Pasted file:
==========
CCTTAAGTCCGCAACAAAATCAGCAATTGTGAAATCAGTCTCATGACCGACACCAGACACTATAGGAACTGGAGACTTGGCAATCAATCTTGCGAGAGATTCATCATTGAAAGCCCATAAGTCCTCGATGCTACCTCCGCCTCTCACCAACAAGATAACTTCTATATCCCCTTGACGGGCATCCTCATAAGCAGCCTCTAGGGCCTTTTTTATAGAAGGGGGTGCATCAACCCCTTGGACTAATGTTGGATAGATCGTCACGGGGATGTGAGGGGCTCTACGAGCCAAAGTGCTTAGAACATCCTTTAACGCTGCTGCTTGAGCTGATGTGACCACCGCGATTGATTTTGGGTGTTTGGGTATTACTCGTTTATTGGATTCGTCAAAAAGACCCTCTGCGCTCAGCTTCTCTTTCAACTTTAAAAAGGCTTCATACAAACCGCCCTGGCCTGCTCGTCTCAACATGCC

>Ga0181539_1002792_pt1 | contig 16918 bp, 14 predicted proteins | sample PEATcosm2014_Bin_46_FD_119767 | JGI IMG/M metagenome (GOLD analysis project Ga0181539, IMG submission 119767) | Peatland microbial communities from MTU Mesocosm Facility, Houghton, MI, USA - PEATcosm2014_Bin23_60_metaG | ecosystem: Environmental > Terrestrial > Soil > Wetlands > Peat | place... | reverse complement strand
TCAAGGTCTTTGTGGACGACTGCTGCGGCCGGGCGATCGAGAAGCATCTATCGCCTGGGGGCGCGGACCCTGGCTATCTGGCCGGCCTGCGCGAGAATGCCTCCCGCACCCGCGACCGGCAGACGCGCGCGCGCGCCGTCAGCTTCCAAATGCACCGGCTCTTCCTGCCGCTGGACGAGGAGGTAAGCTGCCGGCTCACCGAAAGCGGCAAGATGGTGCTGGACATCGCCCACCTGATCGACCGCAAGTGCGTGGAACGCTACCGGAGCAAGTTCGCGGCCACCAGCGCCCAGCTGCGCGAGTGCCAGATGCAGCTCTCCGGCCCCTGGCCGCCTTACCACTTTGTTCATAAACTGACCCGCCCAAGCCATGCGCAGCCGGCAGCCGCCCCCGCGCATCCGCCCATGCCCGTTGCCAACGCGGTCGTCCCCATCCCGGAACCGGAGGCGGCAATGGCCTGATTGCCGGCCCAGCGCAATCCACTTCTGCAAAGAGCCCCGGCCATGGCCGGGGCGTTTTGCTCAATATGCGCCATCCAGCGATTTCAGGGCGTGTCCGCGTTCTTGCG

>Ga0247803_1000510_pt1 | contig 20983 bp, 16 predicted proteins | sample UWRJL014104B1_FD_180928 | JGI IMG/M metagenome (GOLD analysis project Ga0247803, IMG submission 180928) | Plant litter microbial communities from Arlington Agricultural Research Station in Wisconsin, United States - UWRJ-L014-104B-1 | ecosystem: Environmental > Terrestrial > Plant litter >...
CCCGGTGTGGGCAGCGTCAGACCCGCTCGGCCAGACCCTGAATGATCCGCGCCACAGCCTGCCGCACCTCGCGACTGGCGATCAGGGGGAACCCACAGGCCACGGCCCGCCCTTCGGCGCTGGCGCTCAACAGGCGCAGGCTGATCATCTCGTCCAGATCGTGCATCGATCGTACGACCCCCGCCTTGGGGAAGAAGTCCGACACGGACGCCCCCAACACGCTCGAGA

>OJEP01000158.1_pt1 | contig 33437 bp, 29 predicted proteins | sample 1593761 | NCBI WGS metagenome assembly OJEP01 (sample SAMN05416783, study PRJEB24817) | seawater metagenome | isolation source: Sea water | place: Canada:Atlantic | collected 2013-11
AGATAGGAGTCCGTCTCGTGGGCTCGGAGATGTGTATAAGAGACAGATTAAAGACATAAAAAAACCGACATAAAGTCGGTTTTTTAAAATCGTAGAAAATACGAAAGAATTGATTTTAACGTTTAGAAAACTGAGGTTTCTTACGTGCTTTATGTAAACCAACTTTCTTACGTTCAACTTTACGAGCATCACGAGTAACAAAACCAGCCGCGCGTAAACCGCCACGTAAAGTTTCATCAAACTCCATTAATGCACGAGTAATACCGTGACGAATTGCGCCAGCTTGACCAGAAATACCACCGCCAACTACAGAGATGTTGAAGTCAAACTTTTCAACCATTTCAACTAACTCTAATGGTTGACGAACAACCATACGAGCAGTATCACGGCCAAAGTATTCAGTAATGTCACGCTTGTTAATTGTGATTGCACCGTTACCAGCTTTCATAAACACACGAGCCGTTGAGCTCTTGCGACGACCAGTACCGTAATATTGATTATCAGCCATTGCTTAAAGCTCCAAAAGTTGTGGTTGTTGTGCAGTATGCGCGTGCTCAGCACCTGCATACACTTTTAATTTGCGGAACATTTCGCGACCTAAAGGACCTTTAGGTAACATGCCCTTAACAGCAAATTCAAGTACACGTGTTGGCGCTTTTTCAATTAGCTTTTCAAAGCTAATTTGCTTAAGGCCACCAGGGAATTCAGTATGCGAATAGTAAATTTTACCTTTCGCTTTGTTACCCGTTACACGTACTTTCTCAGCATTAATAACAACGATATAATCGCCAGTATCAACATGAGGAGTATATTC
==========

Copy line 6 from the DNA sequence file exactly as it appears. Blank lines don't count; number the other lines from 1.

>OJEP01000158.1_pt1 | contig 33437 bp, 29 predicted proteins | sample 1593761 | NCBI WGS metagenome assembly OJEP01 (sample SAMN05416783, study PRJEB24817) | seawater metagenome | isolation source: Sea water | place: Canada:Atlantic | collected 2013-11